As millions of Americans prepare to host and attend Super Bowl parties next month, many may be unaware of the risks they may be taking. According to Trusted Choice® and the Independent Insurance Agents & Brokers of America (IIABA or the Big “I”) party hosts need to understand their responsibilities when inviting people into their homes and serving food and drinks.
“Before hosting a party for the big game homeowners may want to consult with their Trusted Choice® independent insurance agent and ask questions,” says Robert A. Rusbuldt, Big “I” president & CEO. “Hosts shouldn’t drop the ball regarding their responsibilities. They need to be aware that if someone drives drunk or becomes sick after consuming food at their party, the host could actually be liable.”
In fact, a bad bratwurst could bring just as many risks as too many beers. A recent survey by Trusted Choice® and IIABA found that almost three-fourths of homeowners had served food in their home that was prepared by someone other than themselves. That means more than 111 million homeowners in the United States have put themselves at risk for a lawsuit by just feeding their guests.
“Whether the food served came from your kitchen, a pizza delivery truck or a five-star caterer, if you serve it, you could be liable if anyone gets sick,” says Madelyn Flannagan, Big “I” vice president for education and research. “Even a simple neighborhood Super Bowl potluck could have disastrous results for the host if someone is stricken with food-poisoning.”
The Big “I” and Trusted Choice® provide the following tips for party hosts and guests.
Study the Host Playbook and Do Your Homework: When hosting a party, individuals should look to the liability portion of their homeowners or renters insurance policy to protect them if they are sued and found liable for an accident involving a guest who drank or got sick after consuming food at their home. Consumers should regularly review their liability coverage limits to ensure they are adequately covered should an accident or illness occur.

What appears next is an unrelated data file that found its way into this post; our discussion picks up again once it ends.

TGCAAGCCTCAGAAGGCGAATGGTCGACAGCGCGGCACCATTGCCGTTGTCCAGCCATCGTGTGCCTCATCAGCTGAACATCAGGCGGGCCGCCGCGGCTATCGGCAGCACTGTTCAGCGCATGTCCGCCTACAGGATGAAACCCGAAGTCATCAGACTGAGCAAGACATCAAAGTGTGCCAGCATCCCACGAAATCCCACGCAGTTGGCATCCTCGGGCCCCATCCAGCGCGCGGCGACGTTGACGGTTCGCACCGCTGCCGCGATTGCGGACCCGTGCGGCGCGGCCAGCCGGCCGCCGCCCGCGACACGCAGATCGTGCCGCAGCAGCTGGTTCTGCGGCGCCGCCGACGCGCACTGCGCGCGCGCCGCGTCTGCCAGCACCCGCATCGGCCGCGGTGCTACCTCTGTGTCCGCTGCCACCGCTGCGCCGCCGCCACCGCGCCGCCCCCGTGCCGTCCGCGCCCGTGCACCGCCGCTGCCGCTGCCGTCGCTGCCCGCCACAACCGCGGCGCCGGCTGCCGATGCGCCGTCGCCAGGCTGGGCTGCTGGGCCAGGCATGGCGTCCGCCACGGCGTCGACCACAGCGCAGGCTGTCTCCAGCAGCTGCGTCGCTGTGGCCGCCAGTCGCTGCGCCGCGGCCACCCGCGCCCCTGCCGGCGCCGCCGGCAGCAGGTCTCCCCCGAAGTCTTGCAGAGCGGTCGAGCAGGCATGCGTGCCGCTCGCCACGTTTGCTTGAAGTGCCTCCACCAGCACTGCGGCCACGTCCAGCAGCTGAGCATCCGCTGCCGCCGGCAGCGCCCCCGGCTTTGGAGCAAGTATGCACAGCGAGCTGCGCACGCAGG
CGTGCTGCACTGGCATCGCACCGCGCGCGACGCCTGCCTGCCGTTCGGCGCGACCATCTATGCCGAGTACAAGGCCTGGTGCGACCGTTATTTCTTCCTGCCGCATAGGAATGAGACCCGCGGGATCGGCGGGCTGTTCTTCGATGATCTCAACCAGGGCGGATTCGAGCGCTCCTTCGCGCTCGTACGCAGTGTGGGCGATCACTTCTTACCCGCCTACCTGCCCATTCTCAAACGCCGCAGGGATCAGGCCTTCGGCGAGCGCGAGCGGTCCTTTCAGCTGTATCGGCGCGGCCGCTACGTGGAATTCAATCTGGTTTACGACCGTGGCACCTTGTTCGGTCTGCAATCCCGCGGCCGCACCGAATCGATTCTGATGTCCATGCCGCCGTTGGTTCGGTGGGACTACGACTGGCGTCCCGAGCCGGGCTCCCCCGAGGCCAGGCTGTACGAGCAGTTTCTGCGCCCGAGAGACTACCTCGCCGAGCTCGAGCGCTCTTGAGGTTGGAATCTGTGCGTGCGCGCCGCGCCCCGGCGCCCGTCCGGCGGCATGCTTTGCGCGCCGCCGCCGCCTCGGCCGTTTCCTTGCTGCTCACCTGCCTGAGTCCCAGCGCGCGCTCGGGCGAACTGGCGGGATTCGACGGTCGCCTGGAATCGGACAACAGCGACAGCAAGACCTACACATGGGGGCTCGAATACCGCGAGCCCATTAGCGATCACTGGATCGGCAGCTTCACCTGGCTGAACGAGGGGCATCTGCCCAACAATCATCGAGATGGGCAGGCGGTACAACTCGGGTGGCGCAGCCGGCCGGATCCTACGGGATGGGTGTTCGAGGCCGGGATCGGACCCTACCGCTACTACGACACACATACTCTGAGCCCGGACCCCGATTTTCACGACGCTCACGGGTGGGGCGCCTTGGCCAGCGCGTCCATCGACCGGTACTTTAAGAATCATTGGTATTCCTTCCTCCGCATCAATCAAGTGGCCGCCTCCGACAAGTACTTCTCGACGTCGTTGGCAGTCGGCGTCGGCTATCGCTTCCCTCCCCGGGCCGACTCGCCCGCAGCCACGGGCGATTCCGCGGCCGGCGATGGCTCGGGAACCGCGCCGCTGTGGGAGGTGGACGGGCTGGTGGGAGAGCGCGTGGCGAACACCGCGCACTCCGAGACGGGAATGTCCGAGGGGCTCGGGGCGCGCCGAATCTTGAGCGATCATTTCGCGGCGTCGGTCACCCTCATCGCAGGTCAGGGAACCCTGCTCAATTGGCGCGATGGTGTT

Watch What You Eat and Feed Others: Even if food was prepared outside your home by a caterer, another guest, a local deli or the neighborhood pizza joint, YOU could be held liable if someone becomes ill from consuming it on your property. Make sure that you check food and don’t put anything out that you suspect may be undercooked, spoiled or contaminated. Use only reputable food purveyors. Follow proper food-handling, heating/cooling and storage recommendations. When in doubt, throw it out.
Know the Rules (Your State Laws and Statutes): In many states, party hosts can be held liable if a guest is involved in an alcohol-related accident. Many courts have found hosts liable for damages their party guests cause as a result of consuming alcohol and then driving motor vehicles. Many states have also enacted statutes that can be interpreted as mandating non-commercial social host liability. So, if a guest or third party is injured in an accident that is related to alcohol consumption and the drinking can be linked to you, you could be held responsible for the payment of medical bills, vehicle repair costs, lost time from work and — in the worst case — claims for wrongful death resulting in huge monetary settlements.
Let the Party Go into Overtime: If necessary, encourage guests to stay after the game is over to enjoy some non-alcoholic beverages and safe, filling food to sober up before driving home. Immediately after the Super Bowl is one of the most dangerous times of the year to be on the road.
Make the Party an “Away Game”: Host your party at a restaurant or a local sports bar that has a liquor license, rather in a home to decrease your liability.
Call a Cab, Get a Room or Have a Slumber Party: Arrange transportation or overnight accommodations for those who cannot or should not drive home.
Just Say No: Do not serve guests who are visibly intoxicated. Stop serving alcohol at least one hour before the party is scheduled to end. Stay alert and always remember your responsibilities as a host. You might also consider hiring an off-duty police officer or professional bouncer to discreetly monitor guests’ sobriety or handle any alcohol-related problems as guests leave.
Consider an Umbrella Policy: While partygoers and hosts alike should act responsibly and know their limits, consumers need to acknowledge that most risks cannot be entirely eliminated. But planning ahead and learning about what’s involved in hosting a reception is the best defense. Purchasing a personal “umbrella” liability policy — providing $1 million or more in additional coverage over the limit of a standard homeowners or renters policy — may be a prudent move for the frequent party host.